Lineen snr played 12 Tests for New Zealand between 1956 and 1960 but, in total including tour matches, wore the Silver Fern on 35 occasions.
His son, who was the original “kilted Kiwi”, represented Scotland 29 times between 1989 and 1992 after qualifying through his maternal grandfather, Jock Macdonald, from the Isle of Lewis.
“Massive,” said the 58-year-old former Glasgow Warriors and current Scotland Under-20s coach when asked about the impact his former centre father had on his life and rugby career.
“One of the papers said he was called the rock star of the fifties. He loved his rugby – a massive influence on me and a big supporter.
“I think I was quite wild when I was young and he had his hands full with me through my teens and so on. He challenged me when he needed to and he was a big supporter as well. Really passionate man – loved his sport, loved my wife [Lynne] and my two boys [Cameron and Jacob who have continued the family rugby tradition] and was really passionate about them, he was just a great man.”
Terry Lineen’s rugby career was impressive but short as he was forced to retire at the age of 24, four years after his All Blacks debut, as he badly injured his shoulder playing the Springboks in Bloemfontein.
“A good guy, good fun, good humour – he had as many friends over here [in Scotland] as he had back in New Zealand,” continued Lineen, who was part of the Scotland team who won the Grand Slam 30 years ago in that unforgettable 13-7 win over England at Murrayfield.
“The e-mails and texts I’ve had from JJ [John Jeffrey], Gav and Scott [Hastings] – who met him for a few beers down the years – that meant a lot. He got a new set of teeth and he met Princess Anne when he was last over here, so he did okay.”
A proud Kiwi and All Black to his core, Lineen’s father took great pride in his son’s Test career in the dark blue of Scotland.
“I remember in 1990, him and mum followed us everywhere around on the tour to New Zealand [which famously saw the Grand Slam winners come so close to a first-ever win over the All Blacks as they lost 21-18 in the Lineens’ home city Auckland.]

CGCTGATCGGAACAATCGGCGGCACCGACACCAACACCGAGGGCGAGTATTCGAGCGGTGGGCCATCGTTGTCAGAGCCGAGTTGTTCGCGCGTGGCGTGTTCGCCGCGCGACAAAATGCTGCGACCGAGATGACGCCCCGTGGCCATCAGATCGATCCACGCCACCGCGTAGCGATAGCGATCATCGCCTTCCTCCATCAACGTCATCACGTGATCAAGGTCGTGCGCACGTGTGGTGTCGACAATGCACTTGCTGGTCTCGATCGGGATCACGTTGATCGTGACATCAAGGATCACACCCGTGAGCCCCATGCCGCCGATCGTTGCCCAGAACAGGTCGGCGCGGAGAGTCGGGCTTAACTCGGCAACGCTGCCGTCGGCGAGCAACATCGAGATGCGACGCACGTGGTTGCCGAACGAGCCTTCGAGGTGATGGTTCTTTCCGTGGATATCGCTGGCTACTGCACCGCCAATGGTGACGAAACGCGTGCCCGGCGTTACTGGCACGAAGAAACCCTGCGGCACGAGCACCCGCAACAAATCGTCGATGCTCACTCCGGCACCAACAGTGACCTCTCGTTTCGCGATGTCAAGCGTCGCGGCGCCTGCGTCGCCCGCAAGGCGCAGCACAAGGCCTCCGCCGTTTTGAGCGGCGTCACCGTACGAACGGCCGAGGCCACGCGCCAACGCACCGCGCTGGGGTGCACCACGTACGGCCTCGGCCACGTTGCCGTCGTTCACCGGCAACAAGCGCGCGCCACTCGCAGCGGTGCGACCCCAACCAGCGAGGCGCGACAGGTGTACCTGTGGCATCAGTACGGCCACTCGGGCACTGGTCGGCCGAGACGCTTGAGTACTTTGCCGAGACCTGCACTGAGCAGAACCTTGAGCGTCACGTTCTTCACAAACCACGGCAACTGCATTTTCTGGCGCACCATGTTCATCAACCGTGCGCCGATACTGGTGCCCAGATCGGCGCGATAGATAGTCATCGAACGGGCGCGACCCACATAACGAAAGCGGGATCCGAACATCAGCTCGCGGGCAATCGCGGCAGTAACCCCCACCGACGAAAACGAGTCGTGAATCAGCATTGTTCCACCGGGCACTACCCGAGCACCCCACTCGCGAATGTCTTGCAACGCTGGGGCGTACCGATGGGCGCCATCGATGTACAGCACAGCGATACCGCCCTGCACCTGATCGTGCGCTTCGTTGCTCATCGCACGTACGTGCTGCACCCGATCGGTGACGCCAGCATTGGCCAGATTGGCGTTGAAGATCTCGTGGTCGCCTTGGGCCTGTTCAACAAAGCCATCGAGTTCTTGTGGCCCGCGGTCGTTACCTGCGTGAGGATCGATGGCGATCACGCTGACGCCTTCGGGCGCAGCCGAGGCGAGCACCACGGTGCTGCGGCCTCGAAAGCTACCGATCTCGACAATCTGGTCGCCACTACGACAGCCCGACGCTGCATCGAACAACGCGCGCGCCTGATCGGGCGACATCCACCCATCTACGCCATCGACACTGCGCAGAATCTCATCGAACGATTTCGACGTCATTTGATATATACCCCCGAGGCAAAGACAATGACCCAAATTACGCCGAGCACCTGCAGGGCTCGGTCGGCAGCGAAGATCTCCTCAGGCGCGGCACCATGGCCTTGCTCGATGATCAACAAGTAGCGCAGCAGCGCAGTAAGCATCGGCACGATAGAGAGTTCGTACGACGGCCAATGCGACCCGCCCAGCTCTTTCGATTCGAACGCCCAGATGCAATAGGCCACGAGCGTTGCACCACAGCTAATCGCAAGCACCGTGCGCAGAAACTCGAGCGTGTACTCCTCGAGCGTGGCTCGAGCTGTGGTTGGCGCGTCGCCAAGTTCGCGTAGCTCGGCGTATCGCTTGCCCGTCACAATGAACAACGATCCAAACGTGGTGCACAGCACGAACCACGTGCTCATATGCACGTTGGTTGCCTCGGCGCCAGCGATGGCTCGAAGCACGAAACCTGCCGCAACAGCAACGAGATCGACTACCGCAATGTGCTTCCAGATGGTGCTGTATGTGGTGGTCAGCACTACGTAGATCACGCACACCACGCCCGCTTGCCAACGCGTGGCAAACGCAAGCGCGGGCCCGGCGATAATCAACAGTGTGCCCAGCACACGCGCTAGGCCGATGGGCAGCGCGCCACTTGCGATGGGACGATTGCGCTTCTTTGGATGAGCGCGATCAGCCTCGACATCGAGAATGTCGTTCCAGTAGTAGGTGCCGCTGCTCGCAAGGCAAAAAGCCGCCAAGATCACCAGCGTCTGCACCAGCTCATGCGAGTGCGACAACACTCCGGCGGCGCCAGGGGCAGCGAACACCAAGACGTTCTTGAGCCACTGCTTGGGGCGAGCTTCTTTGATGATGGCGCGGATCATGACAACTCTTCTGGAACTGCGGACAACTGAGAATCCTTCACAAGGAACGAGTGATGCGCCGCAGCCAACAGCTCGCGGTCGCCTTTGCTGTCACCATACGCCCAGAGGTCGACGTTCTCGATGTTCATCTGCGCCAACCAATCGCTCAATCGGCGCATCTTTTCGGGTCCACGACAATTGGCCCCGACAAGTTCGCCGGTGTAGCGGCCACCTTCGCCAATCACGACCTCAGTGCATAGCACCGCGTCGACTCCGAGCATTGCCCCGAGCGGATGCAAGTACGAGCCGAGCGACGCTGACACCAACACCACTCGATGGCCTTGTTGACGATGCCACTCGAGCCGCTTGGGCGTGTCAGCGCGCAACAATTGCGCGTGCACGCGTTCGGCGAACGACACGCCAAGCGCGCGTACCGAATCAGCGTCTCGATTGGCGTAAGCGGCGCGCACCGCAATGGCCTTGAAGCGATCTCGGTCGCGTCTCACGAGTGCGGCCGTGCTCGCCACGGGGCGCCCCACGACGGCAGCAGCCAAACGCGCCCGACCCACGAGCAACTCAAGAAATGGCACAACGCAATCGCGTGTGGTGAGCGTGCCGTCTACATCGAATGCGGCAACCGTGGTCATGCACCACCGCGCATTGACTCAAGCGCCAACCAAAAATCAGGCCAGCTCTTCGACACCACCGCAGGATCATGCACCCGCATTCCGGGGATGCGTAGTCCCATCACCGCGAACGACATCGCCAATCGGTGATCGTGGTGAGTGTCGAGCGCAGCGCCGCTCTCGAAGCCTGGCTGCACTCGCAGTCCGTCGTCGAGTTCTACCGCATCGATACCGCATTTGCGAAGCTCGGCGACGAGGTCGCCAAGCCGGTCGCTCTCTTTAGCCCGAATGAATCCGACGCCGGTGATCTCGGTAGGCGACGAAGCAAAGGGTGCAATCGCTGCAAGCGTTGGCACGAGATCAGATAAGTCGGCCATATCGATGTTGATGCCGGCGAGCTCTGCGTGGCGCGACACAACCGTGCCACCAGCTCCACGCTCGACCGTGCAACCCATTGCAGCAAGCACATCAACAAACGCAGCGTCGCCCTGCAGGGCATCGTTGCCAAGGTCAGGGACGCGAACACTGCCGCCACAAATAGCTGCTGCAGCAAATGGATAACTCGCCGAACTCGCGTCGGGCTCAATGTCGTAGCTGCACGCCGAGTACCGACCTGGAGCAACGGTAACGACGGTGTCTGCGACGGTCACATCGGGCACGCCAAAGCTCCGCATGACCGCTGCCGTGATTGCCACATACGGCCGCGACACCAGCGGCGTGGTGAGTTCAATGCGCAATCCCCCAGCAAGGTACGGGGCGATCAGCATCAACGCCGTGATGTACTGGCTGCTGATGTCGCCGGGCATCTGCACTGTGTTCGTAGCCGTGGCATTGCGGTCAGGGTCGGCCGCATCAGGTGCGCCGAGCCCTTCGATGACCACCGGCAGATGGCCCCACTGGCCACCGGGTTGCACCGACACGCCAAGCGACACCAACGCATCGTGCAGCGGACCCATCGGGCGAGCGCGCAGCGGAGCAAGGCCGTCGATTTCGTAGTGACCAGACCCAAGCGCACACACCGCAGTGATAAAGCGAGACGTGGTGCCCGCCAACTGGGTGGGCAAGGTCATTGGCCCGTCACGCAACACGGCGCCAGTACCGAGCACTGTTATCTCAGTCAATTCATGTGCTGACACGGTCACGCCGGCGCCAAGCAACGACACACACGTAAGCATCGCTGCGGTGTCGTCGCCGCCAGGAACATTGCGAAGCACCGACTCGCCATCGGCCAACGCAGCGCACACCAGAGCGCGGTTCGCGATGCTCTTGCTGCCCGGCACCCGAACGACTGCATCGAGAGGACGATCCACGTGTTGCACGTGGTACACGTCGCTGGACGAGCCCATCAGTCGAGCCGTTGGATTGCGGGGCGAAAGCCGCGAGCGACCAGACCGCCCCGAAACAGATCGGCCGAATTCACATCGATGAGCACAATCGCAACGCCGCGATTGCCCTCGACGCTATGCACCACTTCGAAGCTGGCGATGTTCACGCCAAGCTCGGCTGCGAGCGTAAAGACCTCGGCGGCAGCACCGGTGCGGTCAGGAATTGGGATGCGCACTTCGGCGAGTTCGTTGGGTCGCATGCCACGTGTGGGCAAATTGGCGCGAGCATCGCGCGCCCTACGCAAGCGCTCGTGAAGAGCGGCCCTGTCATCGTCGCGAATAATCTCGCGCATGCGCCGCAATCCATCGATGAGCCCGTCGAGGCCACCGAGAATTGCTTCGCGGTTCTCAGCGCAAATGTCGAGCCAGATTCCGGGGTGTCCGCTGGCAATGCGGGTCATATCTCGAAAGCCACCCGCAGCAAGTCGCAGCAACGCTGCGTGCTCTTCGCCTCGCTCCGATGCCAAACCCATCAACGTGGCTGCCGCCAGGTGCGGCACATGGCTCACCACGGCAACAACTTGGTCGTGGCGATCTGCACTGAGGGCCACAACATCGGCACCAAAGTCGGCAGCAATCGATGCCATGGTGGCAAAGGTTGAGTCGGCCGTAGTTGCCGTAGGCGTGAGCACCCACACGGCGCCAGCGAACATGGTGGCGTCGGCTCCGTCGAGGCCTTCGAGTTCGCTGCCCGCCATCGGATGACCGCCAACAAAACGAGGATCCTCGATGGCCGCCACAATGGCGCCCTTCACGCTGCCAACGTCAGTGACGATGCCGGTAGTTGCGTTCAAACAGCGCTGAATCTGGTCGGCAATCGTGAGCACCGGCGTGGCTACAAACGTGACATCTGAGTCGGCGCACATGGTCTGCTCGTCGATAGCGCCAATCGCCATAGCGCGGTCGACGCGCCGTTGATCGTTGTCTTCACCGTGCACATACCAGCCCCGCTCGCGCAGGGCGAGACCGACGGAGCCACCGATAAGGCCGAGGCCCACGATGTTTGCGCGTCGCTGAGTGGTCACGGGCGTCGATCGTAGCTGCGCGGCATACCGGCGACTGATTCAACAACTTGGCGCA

“They came over for the World Cup in 1991. They were over half a dozen times. Mum died in 2014, and he came over for the World Cup in England the next year, so he had a pretty full life.
“But he wasn’t well. He hadn’t been well for a while, but it still came as a bit of a shock. The amount of messages have been unbelievable. The funeral is next week at the Marist Rugby Club [Auckland]. They’re having a guard of honour for him, so it will be fantastic.”
Lineen will take charge of the Scotland Under-20s game against Italy in Calvisano on Friday before flying back to New Zealand on Monday.
“He became an All Black when he was 20 and had to retire when he was 24 because of a dislocated shoulder in South Africa,” said Lineen. “He was a good All Black – a great All Black – named in a lot of World XVs – top try scorer on every tour he went on.
“And we used to have some great parties at the house in the mid-60s, when I was a five or six-year-old and all these All Black legends were there – Wilson Whineray, Colin Meads, Waka Nathan all around the house listening to Neil Diamond. That’s why I am a big fan of Neil Diamond – because of dad.”
Lineen’s father’s death comes in the 30th anniversary year of the defining moment of his career as part of that Grand Slam win.
“I keep forgetting until people remind me,” said the former Boroughmuir inside centre when asked if he can believe 30 years have passed since that famous day.
“It’s great – it was a big part of my life and making friends for life. We’ll have a couple of good parties organised in May, with the ’84 lot [at a charity dinner in Edinburgh being organised by Lineen’s Slam team-mate, ex-wing Iwan Tukalo] and then we’re going to London as well.
“It was a group of players coming together. You need five or six world-class players to make a truly good team and we had that with JJ, Fin, Gav, Scott, David Sole and Gary Armstrong – truly world-class players.
“I think just about all of us were leaders, not afraid to talk, and most of us listened as well – but we certainly weren’t afraid to speak our mind, which is important.
“That is something we most probably need to go back to at the moment, because it is a different era and, God, it is tough for young players nowadays. There’s so much going on, so much pressure to perform and lift weights and education.
“I take my hat off to them, there is a lot of stuff going on, and there is a cracking group of youngsters here that really want to do well for Scotland.”
After encouraging showings in narrow losses to Ireland and England so far, the Under-20s will be hoping to register a first win of the campaign against the young Italians on Friday.
“You can see it, they are desperate to do well,” said Lineen.
“It would be good to get the weekend off to a positive start with a win on Friday night.”